Extended Euclidean Algorithm
The greatest common divisor gcd(a, b) of two natural numbers a and b is the greatest number that divides both a and b. This number plays an important role in the number theory and public cryptography.
There is conceptually a simple way to find the gcd. Factor both numbers a and b into a product of primes and multiply together all common factors. The problem with this approach is that it is computationally extremely difficult to factor large numbers into primes.
Already in the 3rd century BC,
the greek mathematician Euclid described an ingenious and very efficient
algorithm to compute the gcd.
The algorithm is based on the following fact
(assume a ≥ b > 0 ):
Here q is the quotient, i.e. the result of the integer division a // b, and r is the remainder r = a % b = a mod b. Now we have two cases:
- Either r = 0. Then b divides a and therefore we found gcd(a, b) = b.
- Or r > 0. Because
r = a - q ⋅ b
all divisors of a, b are also divisors of b, r
and vice versa. So,
gcd(a, b) = gcd(b, r) and b < a, r < b(2)a' = q' ⋅ b' + r' and r' = 0, b' = gcd(a, b)(3)
The described process can immediately be cast into a recursive algorithm in Python:
def gcd_rec(a, b): if b == 0: return a return gcd_rec(b, a % b)
An iterative algorithm is also straightforward (Python):
def gcd(a, b): while b: q = a // b a, b = b, a % b return a
The last assignment in the above program is a parallel (vectorial) assignment that is possible in Python.
The gcd(a, b) has an interesting and very useful property: it is a linear combination of a and b with integer coefficients:
This relation is called the Bézout's identity. We will prove it constructively and at the same time present the Extended Euclidean Algorithm to compute the coefficients x and y in equation (4).
Extended Euclidean Algorithm
The Euclidean Algorithm computes a sequence of residues and can be represented as follows:
We have prepended the equations (5a) and (5b) to make the presentation simpler. The equation (5c) corresponds to equation (1). qn are the quotients. We claim that all the residues are a linear combination of a and b and prove it by induction. Consequently also the last non-zero residue, which is gcd(a, b), is a linear combination of of a and b. First we have:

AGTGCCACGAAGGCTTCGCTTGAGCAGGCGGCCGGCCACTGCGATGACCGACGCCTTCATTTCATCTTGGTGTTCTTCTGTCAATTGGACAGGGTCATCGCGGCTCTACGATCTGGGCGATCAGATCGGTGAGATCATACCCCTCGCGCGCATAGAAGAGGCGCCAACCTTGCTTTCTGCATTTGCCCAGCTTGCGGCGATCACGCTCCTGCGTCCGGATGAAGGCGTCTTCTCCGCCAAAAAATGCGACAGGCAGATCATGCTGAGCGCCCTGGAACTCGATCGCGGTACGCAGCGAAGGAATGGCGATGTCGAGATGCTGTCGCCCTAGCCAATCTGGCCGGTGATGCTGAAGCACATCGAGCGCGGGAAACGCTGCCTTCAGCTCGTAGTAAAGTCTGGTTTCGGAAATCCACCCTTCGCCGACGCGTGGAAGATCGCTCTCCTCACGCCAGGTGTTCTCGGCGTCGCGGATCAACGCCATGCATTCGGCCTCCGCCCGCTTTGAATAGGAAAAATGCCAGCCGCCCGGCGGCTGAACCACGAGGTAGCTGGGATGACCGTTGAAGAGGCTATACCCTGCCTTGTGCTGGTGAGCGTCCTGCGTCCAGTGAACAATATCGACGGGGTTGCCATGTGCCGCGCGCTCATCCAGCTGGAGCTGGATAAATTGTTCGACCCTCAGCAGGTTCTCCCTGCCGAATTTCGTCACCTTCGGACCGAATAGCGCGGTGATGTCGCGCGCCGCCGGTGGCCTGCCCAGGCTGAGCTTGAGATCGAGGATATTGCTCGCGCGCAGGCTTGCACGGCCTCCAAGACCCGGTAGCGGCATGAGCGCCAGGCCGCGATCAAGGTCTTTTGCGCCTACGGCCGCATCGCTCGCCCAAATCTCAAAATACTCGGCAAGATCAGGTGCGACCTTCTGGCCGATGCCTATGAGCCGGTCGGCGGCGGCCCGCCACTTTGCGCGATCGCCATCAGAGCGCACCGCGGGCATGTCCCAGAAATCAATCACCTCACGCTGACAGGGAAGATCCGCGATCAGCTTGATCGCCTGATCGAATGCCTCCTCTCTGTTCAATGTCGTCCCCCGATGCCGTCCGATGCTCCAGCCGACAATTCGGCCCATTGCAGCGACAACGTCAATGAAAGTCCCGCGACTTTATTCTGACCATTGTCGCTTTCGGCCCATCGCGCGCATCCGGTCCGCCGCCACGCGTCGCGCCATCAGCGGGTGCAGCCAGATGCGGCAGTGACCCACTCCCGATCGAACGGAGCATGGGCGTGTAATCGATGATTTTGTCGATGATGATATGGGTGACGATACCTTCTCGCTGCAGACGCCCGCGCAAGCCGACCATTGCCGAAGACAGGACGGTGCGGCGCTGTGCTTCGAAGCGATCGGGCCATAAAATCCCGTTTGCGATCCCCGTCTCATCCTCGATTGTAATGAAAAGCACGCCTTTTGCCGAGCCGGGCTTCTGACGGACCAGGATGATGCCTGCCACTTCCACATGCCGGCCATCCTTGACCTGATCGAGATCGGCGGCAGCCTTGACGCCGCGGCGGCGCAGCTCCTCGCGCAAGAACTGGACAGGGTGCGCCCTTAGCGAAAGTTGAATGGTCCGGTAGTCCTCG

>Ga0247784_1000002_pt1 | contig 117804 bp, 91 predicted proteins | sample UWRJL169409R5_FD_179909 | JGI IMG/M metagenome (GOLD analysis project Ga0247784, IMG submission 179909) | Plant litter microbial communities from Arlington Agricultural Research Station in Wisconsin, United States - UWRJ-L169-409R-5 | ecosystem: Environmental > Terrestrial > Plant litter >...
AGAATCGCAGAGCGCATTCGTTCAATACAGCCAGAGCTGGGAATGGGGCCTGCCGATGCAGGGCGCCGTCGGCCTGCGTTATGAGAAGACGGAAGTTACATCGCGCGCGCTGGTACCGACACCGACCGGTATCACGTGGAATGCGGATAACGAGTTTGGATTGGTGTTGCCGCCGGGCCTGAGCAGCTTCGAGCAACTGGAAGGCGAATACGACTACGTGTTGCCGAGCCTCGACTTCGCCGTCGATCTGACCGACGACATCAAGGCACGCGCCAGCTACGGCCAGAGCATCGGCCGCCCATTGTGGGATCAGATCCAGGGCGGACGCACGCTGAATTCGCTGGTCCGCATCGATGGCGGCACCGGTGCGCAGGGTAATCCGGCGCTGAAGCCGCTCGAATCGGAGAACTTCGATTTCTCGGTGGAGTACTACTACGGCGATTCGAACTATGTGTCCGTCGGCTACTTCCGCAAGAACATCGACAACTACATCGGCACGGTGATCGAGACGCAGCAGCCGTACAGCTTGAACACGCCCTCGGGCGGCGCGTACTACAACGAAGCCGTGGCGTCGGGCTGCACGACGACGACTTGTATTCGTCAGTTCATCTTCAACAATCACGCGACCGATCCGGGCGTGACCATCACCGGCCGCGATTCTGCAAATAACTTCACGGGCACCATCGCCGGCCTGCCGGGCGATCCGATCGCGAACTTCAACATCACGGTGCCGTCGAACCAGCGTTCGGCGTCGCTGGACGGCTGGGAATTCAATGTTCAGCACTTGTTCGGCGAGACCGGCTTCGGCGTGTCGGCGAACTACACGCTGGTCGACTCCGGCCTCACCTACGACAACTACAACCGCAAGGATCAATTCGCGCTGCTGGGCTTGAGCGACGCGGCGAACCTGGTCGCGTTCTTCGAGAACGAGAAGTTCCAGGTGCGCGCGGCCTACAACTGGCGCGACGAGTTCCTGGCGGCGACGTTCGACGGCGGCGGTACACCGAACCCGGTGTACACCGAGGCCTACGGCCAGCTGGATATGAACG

for all i = 0, 1, .. n and compute
The above algorithm can immediately be transformed into a program:
def gcd_ext(a, b): x0, y0 = 1, 0 x1, y1 = 0, 1 while b: q = a // b x0, x1 = x1, x0 - q * x1 y0, y1 = y1, y0 - q * y1 a, b = b, a % b return a, x0, y0
The program returns a triple g, x, y such that:
Multiplicative Inverse (mod p)
In the public cryptography we need to find efficiently a number y that is the multiplicative inverse of a number b (mod p), i.e.
Let us mention that this equation does not always have a solution. E.g. when b and p are both even numbers then b ⋅ y (mod p) is even and can never produce 1. However, when b and p are relatively prime then we know from the Bézout's identity that
for some x and y and and hence y is the solution of equation (8). So, we can compute x using the Extended Euclidean Algorithm applied to p and b:
def inv(b, p): g, x, y = gcd_ext(p, b) return y % p
The last statement in this algorithm guarantees that
- P. Keef and D. Guichard : Introduction to Higher Mathematics
- The Euclidean Algorithm and the Extended Euclidean Algorithm (DI Management Services)